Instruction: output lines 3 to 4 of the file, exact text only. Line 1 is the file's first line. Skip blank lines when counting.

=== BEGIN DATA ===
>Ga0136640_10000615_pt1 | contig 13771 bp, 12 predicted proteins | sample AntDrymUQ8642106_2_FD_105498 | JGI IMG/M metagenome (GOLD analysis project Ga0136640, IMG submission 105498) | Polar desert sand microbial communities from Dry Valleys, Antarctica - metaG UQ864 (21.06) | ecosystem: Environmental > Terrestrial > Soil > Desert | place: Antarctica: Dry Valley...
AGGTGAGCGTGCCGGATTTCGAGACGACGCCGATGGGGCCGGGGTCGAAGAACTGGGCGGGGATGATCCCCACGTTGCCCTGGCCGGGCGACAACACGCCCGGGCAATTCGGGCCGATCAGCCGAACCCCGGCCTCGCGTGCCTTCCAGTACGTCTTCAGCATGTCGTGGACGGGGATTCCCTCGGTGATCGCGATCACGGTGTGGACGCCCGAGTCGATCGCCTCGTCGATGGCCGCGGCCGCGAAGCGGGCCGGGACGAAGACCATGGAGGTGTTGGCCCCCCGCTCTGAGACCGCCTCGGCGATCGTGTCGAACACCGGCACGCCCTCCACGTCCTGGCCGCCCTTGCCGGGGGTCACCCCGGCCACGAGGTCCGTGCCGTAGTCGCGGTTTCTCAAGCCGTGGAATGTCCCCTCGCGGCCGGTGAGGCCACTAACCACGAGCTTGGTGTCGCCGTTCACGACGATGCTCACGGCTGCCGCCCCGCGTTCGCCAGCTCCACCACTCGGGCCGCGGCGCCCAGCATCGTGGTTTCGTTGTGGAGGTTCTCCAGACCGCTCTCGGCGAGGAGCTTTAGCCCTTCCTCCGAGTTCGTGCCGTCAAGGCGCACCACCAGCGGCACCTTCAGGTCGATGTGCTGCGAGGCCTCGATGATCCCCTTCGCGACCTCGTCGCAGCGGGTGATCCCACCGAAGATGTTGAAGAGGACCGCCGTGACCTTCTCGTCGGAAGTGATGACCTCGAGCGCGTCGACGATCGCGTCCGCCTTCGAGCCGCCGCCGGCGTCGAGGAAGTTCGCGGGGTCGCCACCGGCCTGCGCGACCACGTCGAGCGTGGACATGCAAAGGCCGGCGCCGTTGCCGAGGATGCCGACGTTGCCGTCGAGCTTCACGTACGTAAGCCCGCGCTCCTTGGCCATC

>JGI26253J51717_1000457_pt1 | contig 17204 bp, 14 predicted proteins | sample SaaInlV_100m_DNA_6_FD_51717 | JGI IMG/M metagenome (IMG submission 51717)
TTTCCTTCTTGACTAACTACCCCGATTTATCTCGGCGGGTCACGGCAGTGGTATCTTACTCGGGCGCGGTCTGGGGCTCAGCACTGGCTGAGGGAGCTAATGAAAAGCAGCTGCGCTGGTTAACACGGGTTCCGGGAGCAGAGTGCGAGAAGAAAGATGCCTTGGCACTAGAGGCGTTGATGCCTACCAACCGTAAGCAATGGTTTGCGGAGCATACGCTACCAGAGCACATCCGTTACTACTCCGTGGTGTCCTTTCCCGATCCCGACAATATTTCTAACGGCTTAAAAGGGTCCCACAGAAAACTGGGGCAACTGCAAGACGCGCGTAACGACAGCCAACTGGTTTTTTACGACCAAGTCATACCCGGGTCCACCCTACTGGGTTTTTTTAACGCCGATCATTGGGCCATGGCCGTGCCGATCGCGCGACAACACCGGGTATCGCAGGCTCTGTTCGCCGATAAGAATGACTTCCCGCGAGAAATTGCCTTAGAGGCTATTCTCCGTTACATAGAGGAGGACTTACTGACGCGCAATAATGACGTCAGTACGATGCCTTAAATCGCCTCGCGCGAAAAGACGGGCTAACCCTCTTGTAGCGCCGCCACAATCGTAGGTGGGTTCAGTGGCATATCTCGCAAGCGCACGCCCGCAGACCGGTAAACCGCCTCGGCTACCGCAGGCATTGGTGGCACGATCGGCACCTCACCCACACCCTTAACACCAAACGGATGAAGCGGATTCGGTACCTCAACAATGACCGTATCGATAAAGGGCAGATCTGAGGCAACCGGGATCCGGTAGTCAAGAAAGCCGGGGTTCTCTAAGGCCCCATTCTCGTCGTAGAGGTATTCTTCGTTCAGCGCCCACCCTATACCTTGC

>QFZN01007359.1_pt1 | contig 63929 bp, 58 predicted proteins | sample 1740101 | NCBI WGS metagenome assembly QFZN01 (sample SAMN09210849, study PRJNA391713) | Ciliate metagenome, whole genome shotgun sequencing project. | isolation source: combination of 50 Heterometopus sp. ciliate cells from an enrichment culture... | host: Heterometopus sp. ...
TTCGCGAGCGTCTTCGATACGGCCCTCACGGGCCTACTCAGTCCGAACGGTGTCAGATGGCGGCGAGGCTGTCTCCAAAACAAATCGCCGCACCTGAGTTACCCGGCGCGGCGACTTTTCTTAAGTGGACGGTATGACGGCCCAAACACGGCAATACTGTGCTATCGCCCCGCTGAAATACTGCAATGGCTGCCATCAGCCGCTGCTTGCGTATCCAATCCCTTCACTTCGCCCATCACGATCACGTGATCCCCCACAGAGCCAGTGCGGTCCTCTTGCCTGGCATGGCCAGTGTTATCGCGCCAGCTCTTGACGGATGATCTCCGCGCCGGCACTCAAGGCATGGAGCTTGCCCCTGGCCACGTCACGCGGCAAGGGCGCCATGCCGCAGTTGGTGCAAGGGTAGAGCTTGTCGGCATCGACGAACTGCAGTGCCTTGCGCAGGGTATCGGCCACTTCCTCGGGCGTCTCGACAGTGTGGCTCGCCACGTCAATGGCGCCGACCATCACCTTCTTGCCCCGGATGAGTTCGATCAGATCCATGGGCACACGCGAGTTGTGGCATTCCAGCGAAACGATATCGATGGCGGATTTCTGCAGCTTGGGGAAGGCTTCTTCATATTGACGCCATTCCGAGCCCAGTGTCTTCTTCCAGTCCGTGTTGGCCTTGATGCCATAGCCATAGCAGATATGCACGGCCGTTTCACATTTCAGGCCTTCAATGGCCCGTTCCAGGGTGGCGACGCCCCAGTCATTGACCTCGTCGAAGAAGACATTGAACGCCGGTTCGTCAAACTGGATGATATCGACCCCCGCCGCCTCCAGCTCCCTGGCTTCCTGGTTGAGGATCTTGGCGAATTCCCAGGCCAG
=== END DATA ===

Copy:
>JGI26253J51717_1000457_pt1 | contig 17204 bp, 14 predicted proteins | sample SaaInlV_100m_DNA_6_FD_51717 | JGI IMG/M metagenome (IMG submission 51717)
TTTCCTTCTTGACTAACTACCCCGATTTATCTCGGCGGGTCACGGCAGTGGTATCTTACTCGGGCGCGGTCTGGGGCTCAGCACTGGCTGAGGGAGCTAATGAAAAGCAGCTGCGCTGGTTAACACGGGTTCCGGGAGCAGAGTGCGAGAAGAAAGATGCCTTGGCACTAGAGGCGTTGATGCCTACCAACCGTAAGCAATGGTTTGCGGAGCATACGCTACCAGAGCACATCCGTTACTACTCCGTGGTGTCCTTTCCCGATCCCGACAATATTTCTAACGGCTTAAAAGGGTCCCACAGAAAACTGGGGCAACTGCAAGACGCGCGTAACGACAGCCAACTGGTTTTTTACGACCAAGTCATACCCGGGTCCACCCTACTGGGTTTTTTTAACGCCGATCATTGGGCCATGGCCGTGCCGATCGCGCGACAACACCGGGTATCGCAGGCTCTGTTCGCCGATAAGAATGACTTCCCGCGAGAAATTGCCTTAGAGGCTATTCTCCGTTACATAGAGGAGGACTTACTGACGCGCAATAATGACGTCAGTACGATGCCTTAAATCGCCTCGCGCGAAAAGACGGGCTAACCCTCTTGTAGCGCCGCCACAATCGTAGGTGGGTTCAGTGGCATATCTCGCAAGCGCACGCCCGCAGACCGGTAAACCGCCTCGGCTACCGCAGGCATTGGTGGCACGATCGGCACCTCACCCACACCCTTAACACCAAACGGATGAAGCGGATTCGGTACCTCAACAATGACCGTATCGATAAAGGGCAGATCTGAGGCAACCGGGATCCGGTAGTCAAGAAAGCCGGGGTTCTCTAAGGCCCCATTCTCGTCGTAGAGGTATTCTTCGTTCAGCGCCCACCCTATACCTTGC